Throughout the past ten years, childhood obesity rates have skyrocketed in the United States. Many experts and studies claim that parents are the ones to blame for their children’s unhealthy eating habits. However, today kids live in a world where marketing innovations have made eating fast food the norm, so how much influence do parents really have on their children? In my view, America’s childhood obesity epidemic is a direct result of fast-food marketing techniques that expand advertisements throughout schools, promote junk food on television, and increase portion sizes in restaurants.
Schools are powerful marketing sites of fast food, seeing as they provide students the option of eating from outlets such as McDonald’s and Pizza Hut on a daily basis. Writer, David Barboza claims how numerous schools have special agreements with fast-food chains to sell their products. For example, he mentions how, “Vending machines now dominate school corridors. Coca-Cola and PepsiCo have pouring rights contracts in hundreds of schools nationwide,” (2). By offering sugary beverages and other snacks all over campuses, schools are advocating unhealthy eating habits that in turn lead to obesity. When educators make fast food available at their schools, they are increasing funding yet they are providing students with meals that contain hundreds of calories.
Although many schools do not have contracts with fast food companies, they still make junk food accessible by having special days dedicated to fast food. For example, writer Barboza describes how a school in Garden City, Kansas has “Pizza Hut Days,” (2). Ultimately, by virtue of scheduling days where fast food is often the only lunch option, schools are forcing students to decide between preparing their own meals or simply consuming the junk food that they offer. Since many students are not able to prepare their own meals, they end up consuming an incredible amount of calories from the fast food offered at the school that eventually leads to obesity. All over the United States, schools advertise fast food in order to make profits and do not pay attention to how they are influencing childhood obesity rates.
Apart from schools, television is one of the most influential marketing mediums for the selling of fast food to children because advertisements are constantly impacting kids via children’s networks such as Disney Channel or Nickelodeon. Barboza claims that fast food advertisements using program characters as pitchmen are taking over television channels. For instance, he describes how “SpongeBob SquarePants has his own show, but also sells Kraft Macaroni & Cheese, Popsicles, Kleenex, etc,” (2). Barboza then discusses how Nicky Greenberg who is six years old knows the SpongeBob SquarePants song and eats Kellog’s Cinnamon Toast Crunch because she loves the commercials that feature SpongeBob (2-3).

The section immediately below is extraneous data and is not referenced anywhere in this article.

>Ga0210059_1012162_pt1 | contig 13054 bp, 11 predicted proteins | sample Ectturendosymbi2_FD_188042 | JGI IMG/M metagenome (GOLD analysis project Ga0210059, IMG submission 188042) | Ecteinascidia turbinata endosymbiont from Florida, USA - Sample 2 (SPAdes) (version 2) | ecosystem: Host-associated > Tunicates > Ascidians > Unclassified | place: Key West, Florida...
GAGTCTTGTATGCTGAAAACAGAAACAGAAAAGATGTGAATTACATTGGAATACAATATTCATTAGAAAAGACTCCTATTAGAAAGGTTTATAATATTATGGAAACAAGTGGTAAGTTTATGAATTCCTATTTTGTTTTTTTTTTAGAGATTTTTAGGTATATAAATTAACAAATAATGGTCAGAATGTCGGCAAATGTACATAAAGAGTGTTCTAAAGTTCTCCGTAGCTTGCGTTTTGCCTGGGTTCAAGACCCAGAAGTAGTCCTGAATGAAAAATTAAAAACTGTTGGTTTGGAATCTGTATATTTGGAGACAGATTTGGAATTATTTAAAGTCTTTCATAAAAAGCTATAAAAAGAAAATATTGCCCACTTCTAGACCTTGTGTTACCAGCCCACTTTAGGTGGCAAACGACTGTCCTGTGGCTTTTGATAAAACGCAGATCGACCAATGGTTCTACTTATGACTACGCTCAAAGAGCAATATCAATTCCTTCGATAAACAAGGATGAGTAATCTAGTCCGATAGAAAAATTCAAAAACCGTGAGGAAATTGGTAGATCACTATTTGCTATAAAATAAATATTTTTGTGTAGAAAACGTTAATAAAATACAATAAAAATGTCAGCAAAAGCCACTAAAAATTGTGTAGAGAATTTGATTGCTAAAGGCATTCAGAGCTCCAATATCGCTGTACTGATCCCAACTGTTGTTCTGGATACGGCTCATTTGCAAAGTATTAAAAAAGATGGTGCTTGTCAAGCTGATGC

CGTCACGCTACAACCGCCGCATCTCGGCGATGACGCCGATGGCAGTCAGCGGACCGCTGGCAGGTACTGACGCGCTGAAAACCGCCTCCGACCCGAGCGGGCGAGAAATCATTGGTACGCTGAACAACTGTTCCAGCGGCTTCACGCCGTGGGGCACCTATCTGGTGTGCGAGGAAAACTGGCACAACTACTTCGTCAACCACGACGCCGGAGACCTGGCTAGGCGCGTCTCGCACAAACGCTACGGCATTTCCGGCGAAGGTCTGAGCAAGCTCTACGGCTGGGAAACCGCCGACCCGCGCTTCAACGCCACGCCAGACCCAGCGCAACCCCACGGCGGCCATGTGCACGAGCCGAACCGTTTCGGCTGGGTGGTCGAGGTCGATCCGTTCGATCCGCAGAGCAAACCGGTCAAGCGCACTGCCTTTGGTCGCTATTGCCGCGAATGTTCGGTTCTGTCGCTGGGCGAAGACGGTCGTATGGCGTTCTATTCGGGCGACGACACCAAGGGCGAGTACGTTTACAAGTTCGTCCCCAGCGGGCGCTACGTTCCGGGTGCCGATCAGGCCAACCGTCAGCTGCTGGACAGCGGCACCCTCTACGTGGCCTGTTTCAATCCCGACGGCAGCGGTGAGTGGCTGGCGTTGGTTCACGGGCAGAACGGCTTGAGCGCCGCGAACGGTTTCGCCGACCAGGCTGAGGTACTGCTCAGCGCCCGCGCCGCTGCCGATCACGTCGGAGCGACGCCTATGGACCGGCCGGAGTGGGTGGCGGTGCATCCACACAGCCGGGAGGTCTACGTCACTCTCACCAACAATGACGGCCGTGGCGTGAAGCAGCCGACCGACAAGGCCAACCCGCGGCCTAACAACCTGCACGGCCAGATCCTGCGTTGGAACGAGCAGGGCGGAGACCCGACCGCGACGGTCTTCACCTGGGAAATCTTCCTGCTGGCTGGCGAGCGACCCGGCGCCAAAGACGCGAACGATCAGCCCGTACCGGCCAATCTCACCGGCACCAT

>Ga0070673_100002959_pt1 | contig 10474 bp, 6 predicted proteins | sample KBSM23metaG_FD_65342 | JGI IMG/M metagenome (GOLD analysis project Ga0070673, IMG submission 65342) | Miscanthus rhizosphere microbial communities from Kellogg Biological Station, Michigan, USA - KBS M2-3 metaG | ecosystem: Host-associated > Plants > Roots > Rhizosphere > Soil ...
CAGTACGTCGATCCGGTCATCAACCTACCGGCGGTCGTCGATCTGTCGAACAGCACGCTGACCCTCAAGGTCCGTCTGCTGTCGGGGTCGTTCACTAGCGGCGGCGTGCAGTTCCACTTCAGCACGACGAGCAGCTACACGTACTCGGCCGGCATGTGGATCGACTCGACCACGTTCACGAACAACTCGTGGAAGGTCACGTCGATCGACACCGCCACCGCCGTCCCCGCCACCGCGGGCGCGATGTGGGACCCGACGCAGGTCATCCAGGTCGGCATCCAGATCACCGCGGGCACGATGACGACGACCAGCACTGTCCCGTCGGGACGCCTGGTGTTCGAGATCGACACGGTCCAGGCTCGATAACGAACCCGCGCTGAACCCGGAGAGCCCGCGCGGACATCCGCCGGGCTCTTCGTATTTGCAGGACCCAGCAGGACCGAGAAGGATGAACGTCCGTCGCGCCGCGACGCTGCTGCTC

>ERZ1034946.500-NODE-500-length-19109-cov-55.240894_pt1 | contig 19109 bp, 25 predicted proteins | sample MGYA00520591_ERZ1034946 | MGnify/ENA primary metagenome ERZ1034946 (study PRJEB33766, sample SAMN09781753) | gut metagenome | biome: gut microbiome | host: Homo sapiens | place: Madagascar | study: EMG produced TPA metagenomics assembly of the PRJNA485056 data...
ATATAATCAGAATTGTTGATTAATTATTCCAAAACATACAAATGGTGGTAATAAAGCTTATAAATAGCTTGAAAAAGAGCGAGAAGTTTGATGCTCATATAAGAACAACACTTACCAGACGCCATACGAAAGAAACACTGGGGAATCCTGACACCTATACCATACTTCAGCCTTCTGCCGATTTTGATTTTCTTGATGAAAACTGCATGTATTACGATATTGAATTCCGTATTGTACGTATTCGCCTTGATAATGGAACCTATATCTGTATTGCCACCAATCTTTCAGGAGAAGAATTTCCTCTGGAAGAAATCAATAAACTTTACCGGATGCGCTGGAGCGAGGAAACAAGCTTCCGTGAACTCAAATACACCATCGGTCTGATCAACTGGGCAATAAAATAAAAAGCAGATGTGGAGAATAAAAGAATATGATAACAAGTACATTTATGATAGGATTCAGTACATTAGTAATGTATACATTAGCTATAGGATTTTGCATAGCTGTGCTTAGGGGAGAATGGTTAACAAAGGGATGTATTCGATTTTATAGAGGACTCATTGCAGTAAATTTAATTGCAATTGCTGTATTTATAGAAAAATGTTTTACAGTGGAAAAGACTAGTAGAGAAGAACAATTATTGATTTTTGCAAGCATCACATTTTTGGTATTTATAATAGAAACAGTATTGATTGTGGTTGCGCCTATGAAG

Through the use of a Nickelodeon characters such as SpongeBob, television is influencing young kids to develop unhealthy eating habits that can lend to obesity or Type 2 Diabetes. Fast food companies take advantage of these well-known television characters and use them as pitchmen to increase their profits, without caring that by promoting their high calorie foods they are in turn expanding waistlines. All in all persuasive fast-food advertisements on television are making kids believe a lie: that the consumption of junk food does not lead to obesity.
Another significant advertising technique that contributes to childhood obesity is the increase of portion sizes. Writer David Zinczenko describes how fast food companies add on various ingredients and sugary beverages that make even a healthy meal unhealthy. For example, he describes a chicken salad that initially contains 150 calories, but turns out to be more than 1,040 calories with the additional almonds, noodles, dressing, and Coke (10). Not only are portions increased in fast food restaurants by adding more ingredients to the meal, but also by super-sizing foods.
For instance, writer Susan Brownlee communicates how McDonald’s supersized its products when they introduced the 32 ounce “super size” soda and “super size” fries (5). Whether fast-food restaurants add more items to the overall meal or make food bigger, kids essentially end up consuming unnecessary calories and this gives rise to obesity at an early age. As soon as fast food restaurants change their portion sizes, childhood obesity rates will begin to decrease because kids will consume fewer calories. Although an increased portion sizes bring in high profits now, this process will deteriorate when consumers see how the extra calories are affecting their lives.
Overall dozens of fast-food marketing techniques are at fault for the childhood obesity epidemic in the United States. Yet the most influential of these techniques are the advertisements in schools and on television, as well as the increase of servings at chain restaurants. Critics might say, that parents must take the personal responsibility to prohibit children from watching certain channels or going to certain places. However, what happens when children are at their friend’s house where there are no restrictions on T.V., or out and about with their friends at the mall’s food court, who protects them then? One way to resolve increasing childhood obesity rates due to persuasive fast food promotions is to inform kids how to prepare healthier meals. Unless people take action against fast food marketing, childhood obesity will remain a problem across the United States.